Medically Fit For Exams
Medically Fit For Exams

Vulval cancer - Dr Deac Pimp


  • A carcinoma affecting the external genital organs: the vulva


Risk factors

  • Age – majority is seen in older women
  • HPV
  • Lichen sclerosus – has 4% chance of developing into malignancy
  • Paget’s disease – 15% will also have vulval carcinoma
  • VIN (vulval-intraepithelial neoplasia


Differential diagnoses

  • Lichen sclerosus
  • Lichen planus
  • Bartholin’s cyst/abscess
  • Paget’s disease
  • STI:
    • Genital warts
    • Genital herpes
    • Syphilis
  • Fungal infection



  • Rare cancer, 20th most common cancer in women
  • Accounts for less than 1% of all cancers
  • Incidence is 3.7 in 100,000 women
  • Generally considered a disease of older women, although young women infected with HPV are accounting for more cases
    • Half of cases over 75, over 75% are over 60
    • Incidence of women in their 40s has doubled, probably as result of HPV



  • HPV is increasingly implicated in vulval cancer, especially in younger women
  • VIN is a pre-malignanct state with a risk of developing into carcinoma
    • ‘Usual type’ = HPV dependent (16 + 18) – usually younger women, 2/3 have CIN, appears as warty or plaque like change on the vulva
    • HPV independent – usually older women with precipitating vulval dermatological disorders
  • Melanomas account for a small proportion of vulval cancers, and typically present as an altered/abnormal mole or skin discolouration


Clinical features

  • Vulval lump
    • Have high suspicion in new cases of ‘warts’ in women over 50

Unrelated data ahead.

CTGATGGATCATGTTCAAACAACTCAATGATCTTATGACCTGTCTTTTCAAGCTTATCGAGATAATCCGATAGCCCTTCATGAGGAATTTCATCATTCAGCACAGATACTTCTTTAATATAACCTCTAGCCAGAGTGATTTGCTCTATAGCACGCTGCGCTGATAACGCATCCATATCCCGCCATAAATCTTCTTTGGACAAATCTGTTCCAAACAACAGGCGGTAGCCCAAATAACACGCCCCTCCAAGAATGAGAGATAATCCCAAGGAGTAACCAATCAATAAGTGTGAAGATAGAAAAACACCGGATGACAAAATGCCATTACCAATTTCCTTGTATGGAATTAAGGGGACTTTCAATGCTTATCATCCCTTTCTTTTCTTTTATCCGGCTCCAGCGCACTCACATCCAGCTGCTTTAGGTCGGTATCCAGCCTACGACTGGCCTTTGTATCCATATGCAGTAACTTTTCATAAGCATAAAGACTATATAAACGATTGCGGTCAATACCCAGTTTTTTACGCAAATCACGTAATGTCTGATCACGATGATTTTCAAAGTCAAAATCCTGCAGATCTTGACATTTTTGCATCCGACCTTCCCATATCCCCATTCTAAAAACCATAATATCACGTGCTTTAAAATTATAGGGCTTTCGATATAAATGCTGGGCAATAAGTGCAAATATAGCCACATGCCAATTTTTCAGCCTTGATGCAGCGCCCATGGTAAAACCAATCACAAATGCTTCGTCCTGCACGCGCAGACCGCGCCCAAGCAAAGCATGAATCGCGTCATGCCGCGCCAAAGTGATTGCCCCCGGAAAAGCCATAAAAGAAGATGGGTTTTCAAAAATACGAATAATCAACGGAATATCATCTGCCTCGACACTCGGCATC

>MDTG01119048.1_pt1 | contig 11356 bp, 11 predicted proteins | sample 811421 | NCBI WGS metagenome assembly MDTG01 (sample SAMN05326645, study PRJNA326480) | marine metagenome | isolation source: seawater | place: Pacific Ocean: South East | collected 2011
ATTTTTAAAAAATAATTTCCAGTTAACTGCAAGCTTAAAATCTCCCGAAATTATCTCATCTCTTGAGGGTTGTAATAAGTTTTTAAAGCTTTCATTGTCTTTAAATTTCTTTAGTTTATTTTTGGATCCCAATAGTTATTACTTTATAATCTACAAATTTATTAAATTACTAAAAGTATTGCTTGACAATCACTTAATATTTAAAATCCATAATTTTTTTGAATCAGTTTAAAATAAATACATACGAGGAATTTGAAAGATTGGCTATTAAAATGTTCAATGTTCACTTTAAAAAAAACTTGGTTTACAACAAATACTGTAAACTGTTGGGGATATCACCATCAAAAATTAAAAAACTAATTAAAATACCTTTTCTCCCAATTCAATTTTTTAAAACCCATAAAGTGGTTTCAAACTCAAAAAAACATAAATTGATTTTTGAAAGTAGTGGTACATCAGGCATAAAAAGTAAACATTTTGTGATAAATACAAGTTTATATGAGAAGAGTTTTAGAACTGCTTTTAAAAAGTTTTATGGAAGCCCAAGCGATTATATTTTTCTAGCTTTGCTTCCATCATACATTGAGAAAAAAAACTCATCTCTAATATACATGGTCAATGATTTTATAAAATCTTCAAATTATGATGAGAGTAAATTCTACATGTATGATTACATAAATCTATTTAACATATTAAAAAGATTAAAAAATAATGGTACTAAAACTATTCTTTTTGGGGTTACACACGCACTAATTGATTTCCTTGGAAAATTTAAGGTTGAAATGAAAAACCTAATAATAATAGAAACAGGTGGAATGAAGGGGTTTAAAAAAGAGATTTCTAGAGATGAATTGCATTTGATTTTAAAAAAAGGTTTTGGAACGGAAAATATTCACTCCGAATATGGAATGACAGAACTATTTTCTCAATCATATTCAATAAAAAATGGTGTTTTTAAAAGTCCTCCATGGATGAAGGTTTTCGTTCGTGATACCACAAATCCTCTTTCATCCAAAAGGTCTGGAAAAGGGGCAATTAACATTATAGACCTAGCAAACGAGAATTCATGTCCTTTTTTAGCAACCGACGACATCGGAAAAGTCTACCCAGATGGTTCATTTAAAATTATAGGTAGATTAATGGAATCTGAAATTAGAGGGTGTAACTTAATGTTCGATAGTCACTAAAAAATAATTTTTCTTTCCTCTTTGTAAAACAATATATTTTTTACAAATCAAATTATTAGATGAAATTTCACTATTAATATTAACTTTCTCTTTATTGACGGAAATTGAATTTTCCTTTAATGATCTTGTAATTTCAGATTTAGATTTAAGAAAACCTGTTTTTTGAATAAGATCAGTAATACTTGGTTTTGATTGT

• Itching (pruritis) or burning
  • Vulval ulcer
  • Dysuria
  • Thickened/abnormal skin
  • Bleeding/blood-stained discharge
  • 50% of cases occur on the labia majora, 20% on labia minora
  • May also occur on clitoris and bartholin’s glands
  • Most common spread is into vagina and regional lymph nodes



  • 80% are squamous cell carcinomas



  • Genital examination, including internal examination to check for spread
  • 2-week referral if:
    • Unexplained vulval lump
    • Unexplained vulval ulceration or bleeding
    • Persistent vulval pain or pruritis (a period of watch and wait is appropriate initially, unless other reasons to suspect malignancy)
  • In small regions, less than 20mm, wide local excision is recommended to send for histology
  • Needle biopsy of larger areas
  • CT and/or MRI for staging and investigation of invasion.
  • Sentinel node biopsy in early stage disease, helps to prevent uneccesary node dissection
  • Staging using FIGO:
    • Stage 1 = confined to vulva
    • Stage 2 = spread to adjacent perineal structures
    • Stage 3 = spread to femoro-inguinal lymph nodes
    • Stage 4 = distant spread (metastasis) including upper vagina and upper urethra



  • Surgery:
    • Is standard treatment
    • Wide/radical resection of area
    • Radical vulvectomy if multifocal disease, or other suspicious lesions
      • Butterfly incision
    • Lymph node dissection if suspicion or confirmation of involvement
    • These surgical options can be very distressing, as result in varying degrees of mutilation and sexual difficulties
    • Reconstructive surgery is often required
  • Radiotherapy and chemotherapy:
    • These are often used as adjuvants, especially in advanced disease, for curative treatment and palliation



  • Lymph node metastasis is most important prognostic tool
  • 5 year survival if no lymph node involvement (Stage 1 and 2) is >80%
  • 5 year survival with inguinal lymph node involvement (stage 3) is 50%
  • 5 year survival with iliac or pelvic lymph node involvement is 10-15%
  • Recurrence rate is 37%
Vulval cancer.docx
Microsoft Word document [15.8 KB]

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